Pressure Grows to Expel Beer Advertising from NCAA Basketball


College Presidents, Athletic Directors, and Coaches Appeal to NCAA

August 5, 2008

WASHINGTON—When the executive committee and Division I board of directors of the National Collegiate Athletic Association meet for their annual gatherings in Indianapolis on August 7, it is likely they will have to take a hard look at the organization’s policies on advertising alcoholic beverages during the "March Madness" national championship basketball tournament.

This week, 60 Division I college presidents, 240 college athletic directors, and 101 football and basketball coaches from around the nation urged the NCAA and its president, Myles Brand, to end beer advertising on NCAA sports telecasts. Since 2005, more than one-third (358) of the colleges in the NCAA have endorsed a "College Commitment" pledge to eliminate alcohol advertising in televised college sports.

"It’s refreshing to see so many college presidents, athletic directors, and coaches standing up for what’s best for their institutions, sports programs, and student athletes," said George A. Hacker, director of the Campaign for Alcohol-Free Sports TV at the Center for Science in the Public Interest. "Even officials at many major sports powerhouses, which derive some revenue from beer advertising, recognize the hypocrisy and illogic of the NCAA’s sell-out to beer peddlers."

Former U.S. Representative Tom Osborne, past head football coach and current Athletic Director at the University of Nebraska, has been a strong proponent to add beer advertising to the list of products that are not allowed during broadcasts of NCAA sporting events. In a letter to NCAA president Myles Brand, Dr. Osborne stated support for curtailing beer advertisements based on the "overwhelming evidence that alcohol is harmful to college students and young people in general."

In their letters, the college officials asserted that current NCAA policy allowing beer ads is inconsistent with the mission and values of higher education and sports and undermines colleges’ effortsto prevent and reduce alcohol problems among college students and underage youth. Those problems are among the most costly and persistent issues facing college administrators today.

More than 40 percent of college students binge drink—consuming five or more drinks on at least one occasion in the past 30 days. Among college students between the ages of 18 and 24, alcohol is involved in approximately 599,000 injuries, 696,000 assaults, 97,000 sexual assaults, and 1,700 deaths from unintentional injuries, including from car crashes, each year.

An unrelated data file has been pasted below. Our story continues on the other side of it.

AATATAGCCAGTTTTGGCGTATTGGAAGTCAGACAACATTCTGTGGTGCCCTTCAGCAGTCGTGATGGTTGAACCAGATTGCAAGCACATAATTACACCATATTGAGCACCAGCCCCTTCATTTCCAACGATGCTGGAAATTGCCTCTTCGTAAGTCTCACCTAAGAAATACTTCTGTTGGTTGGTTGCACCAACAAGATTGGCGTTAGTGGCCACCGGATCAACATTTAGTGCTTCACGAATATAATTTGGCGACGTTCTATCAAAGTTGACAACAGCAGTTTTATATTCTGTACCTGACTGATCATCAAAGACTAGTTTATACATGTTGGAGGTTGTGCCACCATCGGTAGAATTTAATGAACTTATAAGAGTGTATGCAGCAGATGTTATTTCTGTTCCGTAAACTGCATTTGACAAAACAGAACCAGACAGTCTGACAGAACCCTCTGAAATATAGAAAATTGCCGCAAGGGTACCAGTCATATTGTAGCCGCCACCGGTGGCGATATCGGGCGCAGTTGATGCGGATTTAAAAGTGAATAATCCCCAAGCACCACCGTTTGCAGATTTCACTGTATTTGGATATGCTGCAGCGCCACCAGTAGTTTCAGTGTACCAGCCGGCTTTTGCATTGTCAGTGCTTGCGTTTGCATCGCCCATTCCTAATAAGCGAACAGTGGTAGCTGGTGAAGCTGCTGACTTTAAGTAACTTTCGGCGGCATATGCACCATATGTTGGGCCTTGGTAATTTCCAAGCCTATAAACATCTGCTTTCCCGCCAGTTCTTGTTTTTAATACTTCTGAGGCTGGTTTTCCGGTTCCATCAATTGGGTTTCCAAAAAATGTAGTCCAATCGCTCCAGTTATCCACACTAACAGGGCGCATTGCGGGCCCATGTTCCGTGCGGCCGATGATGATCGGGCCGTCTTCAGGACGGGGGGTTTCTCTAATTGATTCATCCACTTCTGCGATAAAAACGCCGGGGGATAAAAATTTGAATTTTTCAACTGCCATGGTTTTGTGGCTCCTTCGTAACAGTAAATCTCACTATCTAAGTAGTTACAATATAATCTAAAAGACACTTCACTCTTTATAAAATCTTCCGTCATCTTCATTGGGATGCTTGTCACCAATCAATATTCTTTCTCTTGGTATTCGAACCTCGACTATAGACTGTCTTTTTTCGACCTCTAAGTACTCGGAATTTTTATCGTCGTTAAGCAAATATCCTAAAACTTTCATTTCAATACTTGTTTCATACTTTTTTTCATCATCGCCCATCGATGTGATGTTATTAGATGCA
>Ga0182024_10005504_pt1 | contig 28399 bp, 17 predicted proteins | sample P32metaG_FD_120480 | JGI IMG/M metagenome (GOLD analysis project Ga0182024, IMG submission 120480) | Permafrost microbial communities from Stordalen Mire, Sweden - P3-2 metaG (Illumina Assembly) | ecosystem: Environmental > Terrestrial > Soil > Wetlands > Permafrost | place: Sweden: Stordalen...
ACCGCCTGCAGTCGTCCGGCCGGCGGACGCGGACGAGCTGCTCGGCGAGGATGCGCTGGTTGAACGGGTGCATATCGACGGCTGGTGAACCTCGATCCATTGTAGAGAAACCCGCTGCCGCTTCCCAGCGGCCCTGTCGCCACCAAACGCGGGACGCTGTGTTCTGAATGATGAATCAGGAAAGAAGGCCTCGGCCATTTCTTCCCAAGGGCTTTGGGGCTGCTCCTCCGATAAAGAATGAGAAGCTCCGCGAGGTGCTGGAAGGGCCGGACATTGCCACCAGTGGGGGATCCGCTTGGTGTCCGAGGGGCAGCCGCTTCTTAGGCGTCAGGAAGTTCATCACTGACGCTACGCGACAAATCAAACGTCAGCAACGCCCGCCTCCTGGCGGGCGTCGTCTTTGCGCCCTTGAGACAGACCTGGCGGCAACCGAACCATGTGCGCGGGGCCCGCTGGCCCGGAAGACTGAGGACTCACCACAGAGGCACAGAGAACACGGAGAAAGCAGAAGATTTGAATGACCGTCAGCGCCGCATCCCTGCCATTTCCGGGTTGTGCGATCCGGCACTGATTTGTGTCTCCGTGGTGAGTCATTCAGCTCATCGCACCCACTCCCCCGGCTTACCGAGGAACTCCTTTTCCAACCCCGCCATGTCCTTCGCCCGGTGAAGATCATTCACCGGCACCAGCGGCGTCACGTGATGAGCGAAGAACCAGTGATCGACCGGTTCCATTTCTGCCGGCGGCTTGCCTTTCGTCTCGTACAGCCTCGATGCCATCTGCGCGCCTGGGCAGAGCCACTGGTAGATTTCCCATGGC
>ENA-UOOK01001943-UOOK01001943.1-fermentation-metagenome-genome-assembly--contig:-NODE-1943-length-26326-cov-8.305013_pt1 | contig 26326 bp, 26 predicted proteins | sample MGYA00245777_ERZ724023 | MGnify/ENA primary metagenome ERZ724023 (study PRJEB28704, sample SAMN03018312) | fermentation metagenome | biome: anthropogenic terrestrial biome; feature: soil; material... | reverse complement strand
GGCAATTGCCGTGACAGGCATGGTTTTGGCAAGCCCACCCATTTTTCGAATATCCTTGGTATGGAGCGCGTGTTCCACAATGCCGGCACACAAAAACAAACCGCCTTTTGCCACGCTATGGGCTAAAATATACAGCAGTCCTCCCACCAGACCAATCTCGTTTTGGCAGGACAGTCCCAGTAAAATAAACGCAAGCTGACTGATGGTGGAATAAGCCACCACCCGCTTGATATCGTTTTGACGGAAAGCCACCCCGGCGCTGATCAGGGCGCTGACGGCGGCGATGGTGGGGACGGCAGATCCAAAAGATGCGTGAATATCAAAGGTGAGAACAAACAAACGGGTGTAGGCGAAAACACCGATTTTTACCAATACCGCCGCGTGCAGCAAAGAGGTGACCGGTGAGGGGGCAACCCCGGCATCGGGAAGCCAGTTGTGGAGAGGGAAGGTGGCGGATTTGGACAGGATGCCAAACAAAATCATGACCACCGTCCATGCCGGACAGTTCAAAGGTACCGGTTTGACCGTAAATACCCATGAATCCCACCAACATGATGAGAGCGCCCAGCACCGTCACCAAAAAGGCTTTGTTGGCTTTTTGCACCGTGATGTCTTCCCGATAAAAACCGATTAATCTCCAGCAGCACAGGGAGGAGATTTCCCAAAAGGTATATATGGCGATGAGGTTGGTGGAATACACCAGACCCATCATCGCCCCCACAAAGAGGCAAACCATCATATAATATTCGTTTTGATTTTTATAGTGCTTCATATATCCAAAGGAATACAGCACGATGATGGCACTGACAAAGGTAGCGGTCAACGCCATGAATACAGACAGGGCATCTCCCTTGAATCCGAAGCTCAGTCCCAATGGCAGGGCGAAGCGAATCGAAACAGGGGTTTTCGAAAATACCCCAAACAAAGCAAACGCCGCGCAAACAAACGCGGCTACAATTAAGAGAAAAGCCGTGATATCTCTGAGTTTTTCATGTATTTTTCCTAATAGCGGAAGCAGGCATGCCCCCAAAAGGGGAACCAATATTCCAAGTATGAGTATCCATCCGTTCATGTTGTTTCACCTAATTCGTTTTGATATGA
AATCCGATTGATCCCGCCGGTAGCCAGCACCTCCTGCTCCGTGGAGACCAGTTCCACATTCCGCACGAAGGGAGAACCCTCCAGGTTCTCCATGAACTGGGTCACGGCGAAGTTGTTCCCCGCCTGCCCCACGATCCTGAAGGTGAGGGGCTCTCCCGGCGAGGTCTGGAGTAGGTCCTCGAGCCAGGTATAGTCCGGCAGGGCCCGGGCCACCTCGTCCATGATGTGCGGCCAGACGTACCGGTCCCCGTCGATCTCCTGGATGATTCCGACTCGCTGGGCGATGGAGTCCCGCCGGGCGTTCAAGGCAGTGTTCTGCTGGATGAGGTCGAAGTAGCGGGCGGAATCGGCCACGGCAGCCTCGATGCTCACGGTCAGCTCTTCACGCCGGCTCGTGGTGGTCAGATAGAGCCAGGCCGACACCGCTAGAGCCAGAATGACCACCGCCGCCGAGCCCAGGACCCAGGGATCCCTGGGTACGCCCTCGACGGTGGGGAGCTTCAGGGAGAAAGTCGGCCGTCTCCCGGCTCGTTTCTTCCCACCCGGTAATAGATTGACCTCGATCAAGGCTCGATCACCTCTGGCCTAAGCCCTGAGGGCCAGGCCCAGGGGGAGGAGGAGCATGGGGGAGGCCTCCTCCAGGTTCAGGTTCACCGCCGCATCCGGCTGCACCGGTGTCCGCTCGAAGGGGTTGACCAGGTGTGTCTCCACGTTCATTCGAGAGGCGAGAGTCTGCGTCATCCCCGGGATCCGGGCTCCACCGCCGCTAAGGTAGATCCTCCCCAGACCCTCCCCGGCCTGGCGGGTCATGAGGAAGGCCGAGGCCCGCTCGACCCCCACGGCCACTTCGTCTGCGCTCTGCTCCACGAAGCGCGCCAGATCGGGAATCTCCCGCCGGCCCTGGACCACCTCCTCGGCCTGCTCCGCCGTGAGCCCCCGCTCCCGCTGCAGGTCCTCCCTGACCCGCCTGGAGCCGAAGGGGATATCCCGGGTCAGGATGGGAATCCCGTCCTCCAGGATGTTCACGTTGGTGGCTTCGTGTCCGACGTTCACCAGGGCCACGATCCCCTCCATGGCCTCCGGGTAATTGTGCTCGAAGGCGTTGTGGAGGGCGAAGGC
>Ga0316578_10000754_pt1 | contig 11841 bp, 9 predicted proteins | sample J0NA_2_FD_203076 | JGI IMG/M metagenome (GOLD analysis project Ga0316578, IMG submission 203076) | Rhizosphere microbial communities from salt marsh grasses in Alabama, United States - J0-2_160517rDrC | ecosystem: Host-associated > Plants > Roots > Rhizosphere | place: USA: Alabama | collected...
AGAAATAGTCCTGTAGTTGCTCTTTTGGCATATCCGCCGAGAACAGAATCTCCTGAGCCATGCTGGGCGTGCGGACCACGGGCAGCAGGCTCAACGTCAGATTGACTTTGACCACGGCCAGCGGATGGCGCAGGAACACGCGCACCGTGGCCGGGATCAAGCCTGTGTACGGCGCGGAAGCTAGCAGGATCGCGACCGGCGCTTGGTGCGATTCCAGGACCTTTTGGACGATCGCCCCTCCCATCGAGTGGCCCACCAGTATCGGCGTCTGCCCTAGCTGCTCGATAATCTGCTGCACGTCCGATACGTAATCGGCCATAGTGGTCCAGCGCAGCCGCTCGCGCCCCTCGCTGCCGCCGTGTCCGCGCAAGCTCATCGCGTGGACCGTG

The coaches' letter to Myles Brand, which included signers from Florida State University, University of Memphis, Georgetown University, The Ohio State University, Tulane University, The Citadel, Stanford University, the United States Air Force Academy, the University of Virginia, and the University of Washington, expressed concern about the prominence of alcohol advertising in televised college sports and stated that "student athletes competing in NCAA sporting events should not be associated with the very product that causes them the most harm and is clearly not in their best interests."

According to TNS Media Intelligence, two beer marketers—Anheuser-Busch and Miller Brewing—spent nearly $30 million to advertise during the 2007 NCAA national basketball championships. Both were among the top five advertisers, and the beer category was the second-leading advertiser behind automobiles. Nonetheless, expenditures on beer advertising account approximately for no more than five percent of total broadcast revenues to the NCAA.

The NCAA’s advertising policy on its face excludes "those advertisements and advertisers … that do not appear to be in the best interests of higher education and student athletes" and specifically prohibits ads for cigarettes, sports wagering, gambling, nightclubs, firearms and weapons, athletic recruitment services, and depictions of any student-athlete group in a degrading, demeaning or disrespectful manner. "Impermissible" ads also include NC-17-rated motion pictures, television programming or interactive games, and alcoholic beverages. But, ads for malt beverages, beer, and wine products that do not exceed six percent alcohol by volume are excepted, with limitations. CSPI says that that exception for beer makes no sense, because beer is the most popular and most problematic alcoholic drink among college students.

 

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